Frequency-domain representation of source-filter coupling and its effect in the production of voice

Research output: Contribution to journalConference article

Abstract

The acoustic coupling between the voice production system and the vocal tract has a significant influence on the production of voice. In this study, the coupling effect was represented using the acoustic pressure difference across the glottis, which is capable of inducing a flow, and the mean acoustic pressure in the glottis, which acts as a driving force for the vocal folds. These specific acoustic pressures were then interpreted in the frequency domain in the form of frequency responses, and incorporated into a model of the voice production system. In this framework, we were able to test the effect of source-filter coupling by filtering frequency responses. Numerical results revealed that these responses and the input impedance of the vocal tract both exhibited a dominant peak around 4 kHz. In addition, voice production simulations revealed that this high-frequency peak has a significant influence on the spatio-temporal pattern of glottal volume flow and vocal fold movements.

Original languageEnglish
Pages (from-to)2689-2692
Number of pages4
JournalProceedings of the Annual Conference of the International Speech Communication Association, INTERSPEECH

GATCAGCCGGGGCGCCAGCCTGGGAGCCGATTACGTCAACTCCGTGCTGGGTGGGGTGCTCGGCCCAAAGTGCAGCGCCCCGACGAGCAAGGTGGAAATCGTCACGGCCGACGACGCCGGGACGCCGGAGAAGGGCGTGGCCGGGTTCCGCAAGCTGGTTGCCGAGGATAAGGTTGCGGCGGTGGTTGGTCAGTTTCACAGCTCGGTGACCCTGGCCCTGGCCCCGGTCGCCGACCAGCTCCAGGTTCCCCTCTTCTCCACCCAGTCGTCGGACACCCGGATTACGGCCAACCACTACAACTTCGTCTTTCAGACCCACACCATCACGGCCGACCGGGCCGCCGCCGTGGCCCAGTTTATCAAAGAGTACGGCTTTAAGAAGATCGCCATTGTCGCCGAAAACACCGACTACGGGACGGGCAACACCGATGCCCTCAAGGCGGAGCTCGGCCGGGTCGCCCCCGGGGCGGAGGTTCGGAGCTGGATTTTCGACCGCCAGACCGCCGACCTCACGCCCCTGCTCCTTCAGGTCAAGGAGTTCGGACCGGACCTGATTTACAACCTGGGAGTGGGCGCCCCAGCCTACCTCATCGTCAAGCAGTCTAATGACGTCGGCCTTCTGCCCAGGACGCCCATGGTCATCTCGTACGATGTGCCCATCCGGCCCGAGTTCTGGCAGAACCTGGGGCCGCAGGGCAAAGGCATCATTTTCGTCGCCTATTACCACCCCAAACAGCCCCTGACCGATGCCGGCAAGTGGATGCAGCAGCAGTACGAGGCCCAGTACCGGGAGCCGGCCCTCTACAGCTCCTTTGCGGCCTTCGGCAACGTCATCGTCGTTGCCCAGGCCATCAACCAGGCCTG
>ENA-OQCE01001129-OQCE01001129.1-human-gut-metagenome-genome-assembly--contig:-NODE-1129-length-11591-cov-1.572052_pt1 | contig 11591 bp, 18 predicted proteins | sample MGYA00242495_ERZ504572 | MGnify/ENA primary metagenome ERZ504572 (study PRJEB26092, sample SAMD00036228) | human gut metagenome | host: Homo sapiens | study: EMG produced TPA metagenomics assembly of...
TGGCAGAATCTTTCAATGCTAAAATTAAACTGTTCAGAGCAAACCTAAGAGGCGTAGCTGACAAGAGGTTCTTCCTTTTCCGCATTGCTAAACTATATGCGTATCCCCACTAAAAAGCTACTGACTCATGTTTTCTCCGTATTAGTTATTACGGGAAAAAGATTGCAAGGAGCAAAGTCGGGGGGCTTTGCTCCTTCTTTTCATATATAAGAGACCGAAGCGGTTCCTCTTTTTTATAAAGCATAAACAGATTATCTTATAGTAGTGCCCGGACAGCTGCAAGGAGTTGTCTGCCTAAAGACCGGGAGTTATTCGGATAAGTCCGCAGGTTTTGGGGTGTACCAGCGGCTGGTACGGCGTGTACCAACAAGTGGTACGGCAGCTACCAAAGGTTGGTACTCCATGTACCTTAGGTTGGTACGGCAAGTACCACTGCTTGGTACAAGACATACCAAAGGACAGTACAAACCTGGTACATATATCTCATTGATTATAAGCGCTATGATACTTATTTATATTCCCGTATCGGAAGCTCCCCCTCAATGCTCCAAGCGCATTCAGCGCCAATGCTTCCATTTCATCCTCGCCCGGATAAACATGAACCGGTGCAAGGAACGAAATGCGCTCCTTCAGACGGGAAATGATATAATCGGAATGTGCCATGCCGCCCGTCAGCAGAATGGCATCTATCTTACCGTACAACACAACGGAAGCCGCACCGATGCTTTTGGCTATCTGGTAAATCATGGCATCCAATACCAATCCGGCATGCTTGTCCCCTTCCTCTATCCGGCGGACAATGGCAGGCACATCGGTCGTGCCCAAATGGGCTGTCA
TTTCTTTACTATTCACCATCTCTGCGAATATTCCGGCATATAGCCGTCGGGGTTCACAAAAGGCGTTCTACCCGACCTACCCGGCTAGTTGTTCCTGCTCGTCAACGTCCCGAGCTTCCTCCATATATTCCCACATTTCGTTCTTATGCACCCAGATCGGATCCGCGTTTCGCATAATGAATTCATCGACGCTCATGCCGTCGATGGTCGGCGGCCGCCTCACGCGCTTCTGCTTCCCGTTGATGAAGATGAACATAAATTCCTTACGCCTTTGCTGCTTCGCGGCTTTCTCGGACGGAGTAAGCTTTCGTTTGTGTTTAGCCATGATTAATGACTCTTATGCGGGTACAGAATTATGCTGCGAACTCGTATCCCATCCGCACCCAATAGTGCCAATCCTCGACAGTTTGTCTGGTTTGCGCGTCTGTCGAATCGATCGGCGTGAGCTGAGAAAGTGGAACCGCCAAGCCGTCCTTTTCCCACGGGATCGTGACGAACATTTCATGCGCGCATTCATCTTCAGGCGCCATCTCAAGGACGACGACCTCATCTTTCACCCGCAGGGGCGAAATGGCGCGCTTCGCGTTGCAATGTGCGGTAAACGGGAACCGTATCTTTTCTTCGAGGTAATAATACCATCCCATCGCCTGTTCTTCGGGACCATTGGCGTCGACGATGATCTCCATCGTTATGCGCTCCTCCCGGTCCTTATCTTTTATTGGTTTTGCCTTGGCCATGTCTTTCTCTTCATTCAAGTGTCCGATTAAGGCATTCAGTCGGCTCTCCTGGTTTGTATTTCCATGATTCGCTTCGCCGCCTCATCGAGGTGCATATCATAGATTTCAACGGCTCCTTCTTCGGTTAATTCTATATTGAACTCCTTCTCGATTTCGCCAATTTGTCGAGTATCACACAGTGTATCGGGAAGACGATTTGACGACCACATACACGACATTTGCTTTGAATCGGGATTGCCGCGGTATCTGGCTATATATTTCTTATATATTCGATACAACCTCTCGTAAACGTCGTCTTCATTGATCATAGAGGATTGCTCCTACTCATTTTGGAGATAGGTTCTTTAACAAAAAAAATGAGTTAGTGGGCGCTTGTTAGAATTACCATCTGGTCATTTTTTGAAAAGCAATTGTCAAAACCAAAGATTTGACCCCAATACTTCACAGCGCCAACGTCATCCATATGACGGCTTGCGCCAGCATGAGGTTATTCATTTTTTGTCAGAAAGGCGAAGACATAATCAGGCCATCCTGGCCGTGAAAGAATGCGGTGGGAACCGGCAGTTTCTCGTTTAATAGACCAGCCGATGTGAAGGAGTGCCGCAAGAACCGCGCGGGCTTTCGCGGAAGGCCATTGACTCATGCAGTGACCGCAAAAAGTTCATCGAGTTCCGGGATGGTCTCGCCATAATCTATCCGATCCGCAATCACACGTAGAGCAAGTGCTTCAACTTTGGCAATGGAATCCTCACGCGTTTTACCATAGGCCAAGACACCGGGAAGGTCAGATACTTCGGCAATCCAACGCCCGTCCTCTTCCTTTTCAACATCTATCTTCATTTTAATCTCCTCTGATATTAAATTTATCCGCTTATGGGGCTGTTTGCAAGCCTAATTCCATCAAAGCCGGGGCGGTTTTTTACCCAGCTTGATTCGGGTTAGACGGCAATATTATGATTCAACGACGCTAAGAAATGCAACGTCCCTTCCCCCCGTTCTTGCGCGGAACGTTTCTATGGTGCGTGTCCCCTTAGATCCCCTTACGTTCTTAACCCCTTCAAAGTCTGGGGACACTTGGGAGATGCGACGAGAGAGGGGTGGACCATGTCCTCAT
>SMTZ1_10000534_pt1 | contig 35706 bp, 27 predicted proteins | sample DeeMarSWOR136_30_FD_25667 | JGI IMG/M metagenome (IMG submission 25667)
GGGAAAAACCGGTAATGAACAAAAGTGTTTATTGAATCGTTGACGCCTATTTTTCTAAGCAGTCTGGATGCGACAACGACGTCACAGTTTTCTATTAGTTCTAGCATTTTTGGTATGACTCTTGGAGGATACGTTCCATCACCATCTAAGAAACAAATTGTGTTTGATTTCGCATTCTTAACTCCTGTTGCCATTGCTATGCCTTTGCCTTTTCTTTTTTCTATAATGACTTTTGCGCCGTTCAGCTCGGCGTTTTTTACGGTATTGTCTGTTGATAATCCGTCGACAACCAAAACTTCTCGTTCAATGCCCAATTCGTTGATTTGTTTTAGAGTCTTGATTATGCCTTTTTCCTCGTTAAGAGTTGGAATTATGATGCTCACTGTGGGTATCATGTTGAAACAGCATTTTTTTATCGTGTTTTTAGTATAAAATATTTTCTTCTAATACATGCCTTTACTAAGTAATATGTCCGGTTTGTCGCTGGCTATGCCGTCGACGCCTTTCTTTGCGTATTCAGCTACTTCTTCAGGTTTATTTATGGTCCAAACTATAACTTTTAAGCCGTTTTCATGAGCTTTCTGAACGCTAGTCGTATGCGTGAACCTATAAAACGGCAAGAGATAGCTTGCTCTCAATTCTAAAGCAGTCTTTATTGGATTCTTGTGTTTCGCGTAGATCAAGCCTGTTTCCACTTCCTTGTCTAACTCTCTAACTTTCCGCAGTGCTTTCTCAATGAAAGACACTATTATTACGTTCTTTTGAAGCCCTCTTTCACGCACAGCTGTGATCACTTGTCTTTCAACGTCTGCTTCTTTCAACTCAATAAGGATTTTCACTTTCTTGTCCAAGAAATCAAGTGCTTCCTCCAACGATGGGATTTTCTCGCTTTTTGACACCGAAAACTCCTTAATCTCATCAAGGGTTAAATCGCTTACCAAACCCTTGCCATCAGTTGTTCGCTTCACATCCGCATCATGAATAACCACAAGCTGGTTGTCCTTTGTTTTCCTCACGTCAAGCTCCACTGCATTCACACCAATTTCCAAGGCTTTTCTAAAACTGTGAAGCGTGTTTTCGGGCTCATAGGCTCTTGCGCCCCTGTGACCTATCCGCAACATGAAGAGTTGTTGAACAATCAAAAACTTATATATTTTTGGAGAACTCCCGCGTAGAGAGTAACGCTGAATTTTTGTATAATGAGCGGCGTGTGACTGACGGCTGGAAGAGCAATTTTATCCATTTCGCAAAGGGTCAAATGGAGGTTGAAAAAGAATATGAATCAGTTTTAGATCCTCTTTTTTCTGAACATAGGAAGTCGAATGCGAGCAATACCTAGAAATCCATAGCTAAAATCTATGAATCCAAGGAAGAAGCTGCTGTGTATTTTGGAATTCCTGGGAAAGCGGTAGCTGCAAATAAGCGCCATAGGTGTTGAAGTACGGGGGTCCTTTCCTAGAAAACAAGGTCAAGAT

Publication statusPublished - Dec 1 2011
Event12th Annual Conference of the International Speech Communication Association, INTERSPEECH 2011 - Florence, Italy
Duration: Aug 27 2011Aug 31 2011

Fingerprint

Frequency Domain
Acoustics
acoustics
Filter
filter
Production Systems
Frequency Response
production system
Frequency response
Fold
fold
Spatio-temporal Patterns
Driving Force
Impedance
Filtering
Numerical Results
Voice
effect
simulation
Simulation

All Science Journal Classification (ASJC) codes

  • Language and Linguistics
  • Human-Computer Interaction
  • Signal Processing
  • Software
  • Modelling and Simulation

Cite this

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abstract = "The acoustic coupling between the voice production system and the vocal tract has a significant influence on the production of voice. In this study, the coupling effect was represented using the acoustic pressure difference across the glottis, which is capable of inducing a flow, and the mean acoustic pressure in the glottis, which acts as a driving force for the vocal folds. These specific acoustic pressures were then interpreted in the frequency domain in the form of frequency responses, and incorporated into a model of the voice production system. In this framework, we were able to test the effect of source-filter coupling by filtering frequency responses. Numerical results revealed that these responses and the input impedance of the vocal tract both exhibited a dominant peak around 4 kHz. In addition, voice production simulations revealed that this high-frequency peak has a significant influence on the spatio-temporal pattern of glottal volume flow and vocal fold movements.",
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